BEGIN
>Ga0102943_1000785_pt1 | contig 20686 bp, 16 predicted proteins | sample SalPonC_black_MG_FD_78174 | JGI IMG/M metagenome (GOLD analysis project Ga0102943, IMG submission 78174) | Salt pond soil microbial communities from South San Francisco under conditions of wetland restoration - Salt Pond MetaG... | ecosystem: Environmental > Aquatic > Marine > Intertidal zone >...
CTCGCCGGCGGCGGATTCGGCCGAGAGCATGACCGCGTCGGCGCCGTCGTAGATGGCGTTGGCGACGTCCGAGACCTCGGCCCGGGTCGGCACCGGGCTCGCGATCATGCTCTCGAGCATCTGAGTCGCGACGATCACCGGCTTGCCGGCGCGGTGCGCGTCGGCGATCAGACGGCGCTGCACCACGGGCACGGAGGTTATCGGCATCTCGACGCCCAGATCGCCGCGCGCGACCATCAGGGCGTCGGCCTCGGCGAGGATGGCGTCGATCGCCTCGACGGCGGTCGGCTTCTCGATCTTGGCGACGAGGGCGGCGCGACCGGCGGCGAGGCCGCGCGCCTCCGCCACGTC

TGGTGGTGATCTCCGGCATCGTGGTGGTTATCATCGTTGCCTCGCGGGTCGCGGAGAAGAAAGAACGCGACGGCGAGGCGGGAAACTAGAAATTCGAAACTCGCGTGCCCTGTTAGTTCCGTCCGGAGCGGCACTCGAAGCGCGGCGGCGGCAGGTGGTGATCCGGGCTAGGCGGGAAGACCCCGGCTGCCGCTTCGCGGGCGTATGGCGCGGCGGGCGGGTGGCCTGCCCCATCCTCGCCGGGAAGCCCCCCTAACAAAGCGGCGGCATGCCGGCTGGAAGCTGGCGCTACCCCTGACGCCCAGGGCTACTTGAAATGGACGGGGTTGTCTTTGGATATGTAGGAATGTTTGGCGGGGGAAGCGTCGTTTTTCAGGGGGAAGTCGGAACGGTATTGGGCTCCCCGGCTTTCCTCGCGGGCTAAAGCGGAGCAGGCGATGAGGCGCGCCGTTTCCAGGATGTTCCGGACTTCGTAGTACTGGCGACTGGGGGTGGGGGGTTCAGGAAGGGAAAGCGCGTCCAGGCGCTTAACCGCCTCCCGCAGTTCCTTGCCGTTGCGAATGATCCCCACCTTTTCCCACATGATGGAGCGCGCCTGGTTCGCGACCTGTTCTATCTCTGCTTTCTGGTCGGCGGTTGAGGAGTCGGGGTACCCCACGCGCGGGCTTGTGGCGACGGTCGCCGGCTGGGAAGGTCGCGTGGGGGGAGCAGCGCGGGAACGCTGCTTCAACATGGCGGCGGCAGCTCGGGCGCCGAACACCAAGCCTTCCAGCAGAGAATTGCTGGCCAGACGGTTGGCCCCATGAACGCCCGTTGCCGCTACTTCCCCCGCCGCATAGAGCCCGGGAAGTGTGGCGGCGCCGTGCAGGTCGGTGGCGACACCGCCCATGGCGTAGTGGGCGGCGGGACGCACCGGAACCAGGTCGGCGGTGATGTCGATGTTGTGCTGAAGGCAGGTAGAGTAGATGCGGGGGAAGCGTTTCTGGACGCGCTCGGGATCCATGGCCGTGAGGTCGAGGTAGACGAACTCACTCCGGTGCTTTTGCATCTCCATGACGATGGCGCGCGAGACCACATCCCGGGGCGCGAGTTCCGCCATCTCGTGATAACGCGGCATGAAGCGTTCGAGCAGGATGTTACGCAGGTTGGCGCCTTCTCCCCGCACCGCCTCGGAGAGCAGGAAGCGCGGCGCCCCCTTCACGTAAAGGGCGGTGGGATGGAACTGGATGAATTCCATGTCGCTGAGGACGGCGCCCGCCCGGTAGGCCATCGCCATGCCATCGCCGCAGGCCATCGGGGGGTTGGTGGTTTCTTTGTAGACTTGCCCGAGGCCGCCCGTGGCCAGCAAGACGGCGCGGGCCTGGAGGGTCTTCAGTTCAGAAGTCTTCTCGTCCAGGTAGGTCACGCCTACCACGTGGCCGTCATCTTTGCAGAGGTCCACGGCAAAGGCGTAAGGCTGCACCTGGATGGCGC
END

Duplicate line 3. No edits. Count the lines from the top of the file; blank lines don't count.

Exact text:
TGGTGGTGATCTCCGGCATCGTGGTGGTTATCATCGTTGCCTCGCGGGTCGCGGAGAAGAAAGAACGCGACGGCGAGGCGGGAAACTAGAAATTCGAAACTCGCGTGCCCTGTTAGTTCCGTCCGGAGCGGCACTCGAAGCGCGGCGGCGGCAGGTGGTGATCCGGGCTAGGCGGGAAGACCCCGGCTGCCGCTTCGCGGGCGTATGGCGCGGCGGGCGGGTGGCCTGCCCCATCCTCGCCGGGAAGCCCCCCTAACAAAGCGGCGGCATGCCGGCTGGAAGCTGGCGCTACCCCTGACGCCCAGGGCTACTTGAAATGGACGGGGTTGTCTTTGGATATGTAGGAATGTTTGGCGGGGGAAGCGTCGTTTTTCAGGGGGAAGTCGGAACGGTATTGGGCTCCCCGGCTTTCCTCGCGGGCTAAAGCGGAGCAGGCGATGAGGCGCGCCGTTTCCAGGATGTTCCGGACTTCGTAGTACTGGCGACTGGGGGTGGGGGGTTCAGGAAGGGAAAGCGCGTCCAGGCGCTTAACCGCCTCCCGCAGTTCCTTGCCGTTGCGAATGATCCCCACCTTTTCCCACATGATGGAGCGCGCCTGGTTCGCGACCTGTTCTATCTCTGCTTTCTGGTCGGCGGTTGAGGAGTCGGGGTACCCCACGCGCGGGCTTGTGGCGACGGTCGCCGGCTGGGAAGGTCGCGTGGGGGGAGCAGCGCGGGAACGCTGCTTCAACATGGCGGCGGCAGCTCGGGCGCCGAACACCAAGCCTTCCAGCAGAGAATTGCTGGCCAGACGGTTGGCCCCATGAACGCCCGTTGCCGCTACTTCCCCCGCCGCATAGAGCCCGGGAAGTGTGGCGGCGCCGTGCAGGTCGGTGGCGACACCGCCCATGGCGTAGTGGGCGGCGGGACGCACCGGAACCAGGTCGGCGGTGATGTCGATGTTGTGCTGAAGGCAGGTAGAGTAGATGCGGGGGAAGCGTTTCTGGACGCGCTCGGGATCCATGGCCGTGAGGTCGAGGTAGACGAACTCACTCCGGTGCTTTTGCATCTCCATGACGATGGCGCGCGAGACCACATCCCGGGGCGCGAGTTCCGCCATCTCGTGATAACGCGGCATGAAGCGTTCGAGCAGGATGTTACGCAGGTTGGCGCCTTCTCCCCGCACCGCCTCGGAGAGCAGGAAGCGCGGCGCCCCCTTCACGTAAAGGGCGGTGGGATGGAACTGGATGAATTCCATGTCGCTGAGGACGGCGCCCGCCCGGTAGGCCATCGCCATGCCATCGCCGCAGGCCATCGGGGGGTTGGTGGTTTCTTTGTAGACTTGCCCGAGGCCGCCCGTGGCCAGCAAGACGGCGCGGGCCTGGAGGGTCTTCAGTTCAGAAGTCTTCTCGTCCAGGTAGGTCACGCCTACCACGTGGCCGTCATCTTTGCAGAGGTCCACGGCAAAGGCGTAAGGCTGCACCTGGATGGCGC